Cotton's harping has energized recordings by Blue Jug, Charlie Bubeck, Glen Campbell, City Streets, Billy Ray Cyrus, Sugar Pie DeSanto, Ronnie Earl, and Ronnie Hawkins. The best of blues performers--Joe T. Cook, Joe Coltrane, Len Rainey, Otis Spann--have recorded Cotton's originals. In the 1990s, a well-deserved collection of honors began to roll in, including induction into the Blues Hall of Fame and the Smithsonian Institution. In 1995, Verve's compilation Best of the Verve Years featured Cotton performing "Feelin' Good," "Creeper," "Knock on Wood," and "Fallin' Rain." The next year, Deep in the Blues earned him his first Grammy Award after three nominations in 1984, 1987, and 1988. In 1999, in his mid-sixties, he won a KBA Award from the Blues Foundation for a Telarc recording, Fire Down Under the Hill, featuring "That's All Right," "Boot Knockin' Boogie," "Something to Remember You By," and a ten-minute solo, "Cotton Jump Boogie." Still harping in his fifty-seventh year in the business, he remarked on the James Cotton Superharp website on the importance of the audience as a barometer of his performance: "If I look out there and don't like what I see, I work harder."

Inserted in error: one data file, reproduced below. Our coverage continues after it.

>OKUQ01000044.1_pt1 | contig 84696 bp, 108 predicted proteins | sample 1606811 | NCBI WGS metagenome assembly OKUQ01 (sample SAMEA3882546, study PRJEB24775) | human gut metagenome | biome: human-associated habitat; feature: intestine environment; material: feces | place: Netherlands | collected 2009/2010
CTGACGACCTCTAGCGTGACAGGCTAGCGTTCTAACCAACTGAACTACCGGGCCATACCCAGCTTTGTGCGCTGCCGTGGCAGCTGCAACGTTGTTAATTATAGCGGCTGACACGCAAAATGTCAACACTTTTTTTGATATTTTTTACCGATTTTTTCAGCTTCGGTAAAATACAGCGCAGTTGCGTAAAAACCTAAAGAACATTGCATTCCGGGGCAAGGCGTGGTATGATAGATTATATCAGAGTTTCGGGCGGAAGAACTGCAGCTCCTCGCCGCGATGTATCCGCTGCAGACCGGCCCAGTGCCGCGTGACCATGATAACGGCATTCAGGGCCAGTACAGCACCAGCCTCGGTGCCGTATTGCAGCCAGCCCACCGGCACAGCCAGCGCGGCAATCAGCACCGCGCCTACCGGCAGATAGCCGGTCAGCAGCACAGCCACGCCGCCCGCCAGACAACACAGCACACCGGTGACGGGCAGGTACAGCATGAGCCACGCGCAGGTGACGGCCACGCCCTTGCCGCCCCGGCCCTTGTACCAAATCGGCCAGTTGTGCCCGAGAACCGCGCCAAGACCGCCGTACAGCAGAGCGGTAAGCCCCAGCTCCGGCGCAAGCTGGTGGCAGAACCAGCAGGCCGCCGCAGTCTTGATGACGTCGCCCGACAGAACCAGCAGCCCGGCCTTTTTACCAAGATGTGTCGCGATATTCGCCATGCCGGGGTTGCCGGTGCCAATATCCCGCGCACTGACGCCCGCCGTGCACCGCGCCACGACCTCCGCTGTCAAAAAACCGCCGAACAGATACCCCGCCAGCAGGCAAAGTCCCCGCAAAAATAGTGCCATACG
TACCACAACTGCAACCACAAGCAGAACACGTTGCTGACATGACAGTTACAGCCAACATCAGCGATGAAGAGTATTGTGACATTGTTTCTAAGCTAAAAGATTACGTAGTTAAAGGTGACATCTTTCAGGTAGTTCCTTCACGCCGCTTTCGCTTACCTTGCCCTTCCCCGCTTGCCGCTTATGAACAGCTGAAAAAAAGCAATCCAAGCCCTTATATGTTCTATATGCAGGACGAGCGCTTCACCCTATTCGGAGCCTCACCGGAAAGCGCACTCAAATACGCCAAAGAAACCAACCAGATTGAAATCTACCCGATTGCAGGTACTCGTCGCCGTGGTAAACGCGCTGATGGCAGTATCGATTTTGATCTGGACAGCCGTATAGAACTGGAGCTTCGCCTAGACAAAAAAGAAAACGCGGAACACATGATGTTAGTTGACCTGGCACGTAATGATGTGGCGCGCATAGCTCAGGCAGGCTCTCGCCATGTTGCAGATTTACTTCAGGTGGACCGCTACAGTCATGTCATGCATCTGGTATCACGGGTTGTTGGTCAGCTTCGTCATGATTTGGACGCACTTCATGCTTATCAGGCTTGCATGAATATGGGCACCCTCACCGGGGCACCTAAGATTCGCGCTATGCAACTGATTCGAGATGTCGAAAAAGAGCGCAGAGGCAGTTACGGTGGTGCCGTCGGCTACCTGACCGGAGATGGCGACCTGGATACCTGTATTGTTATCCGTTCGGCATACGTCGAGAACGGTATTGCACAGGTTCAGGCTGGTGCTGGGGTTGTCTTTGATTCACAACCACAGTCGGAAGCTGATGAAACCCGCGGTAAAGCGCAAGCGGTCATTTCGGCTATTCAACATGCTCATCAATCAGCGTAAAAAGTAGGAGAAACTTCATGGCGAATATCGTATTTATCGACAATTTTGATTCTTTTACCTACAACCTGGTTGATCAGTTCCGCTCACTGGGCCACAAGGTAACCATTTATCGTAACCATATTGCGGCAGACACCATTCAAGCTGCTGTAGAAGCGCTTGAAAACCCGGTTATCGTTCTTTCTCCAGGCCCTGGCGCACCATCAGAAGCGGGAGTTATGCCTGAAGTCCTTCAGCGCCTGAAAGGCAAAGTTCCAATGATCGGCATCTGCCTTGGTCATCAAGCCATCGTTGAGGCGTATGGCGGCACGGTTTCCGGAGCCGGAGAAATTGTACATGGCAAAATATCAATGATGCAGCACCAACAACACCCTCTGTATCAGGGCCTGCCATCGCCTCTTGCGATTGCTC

by Mary Ellen Snodgrass

James Cotton's Career

Apprenticed with Rice "Sonny Boy" Williamson, 1944; began recording for Sun Records, 1950; started own radio show on KWEM (Memphis, TN), 1952; organized own band, 1966; cut first blues-rock album, 1967; gave up singing after treatment for throat cancer, 1994.

James Cotton's Awards

W. C. Handy Awards, 1987, 1991; induction into the Smithsonian Institution, 1991; induction into the Blues Hall of Fame, awarded honorary and lifetime membership to the Sonny Boy Blues Society, 1993; Theresa Needham Blues Award, 1994; Grammy Award, Best Traditional Blues Album for Deep in the Blues, 1996; two W. C. Handy Awards, selected in Down Beat 62nd Annual Readers Poll and Down Beat 45th Annual Critics Poll, 1997; Premier Harmonica Player Award, Memphis Chapter of the National Academy of the Record Arts and Sciences, KBA Award for Blues, 1999; W. C. Handy Award, 2001.

Famous Works

Further Reading

Sources

PeriodicalsOnline

Visitor Comments Add a comment…

about 6 years ago

I grew up across the street from him and his family, his daughter Marsha and i were good friends .This was back in the 70s .Ive been trying to get tickets to his show in nov at viper alley if anybody out there has any info would be appreciated.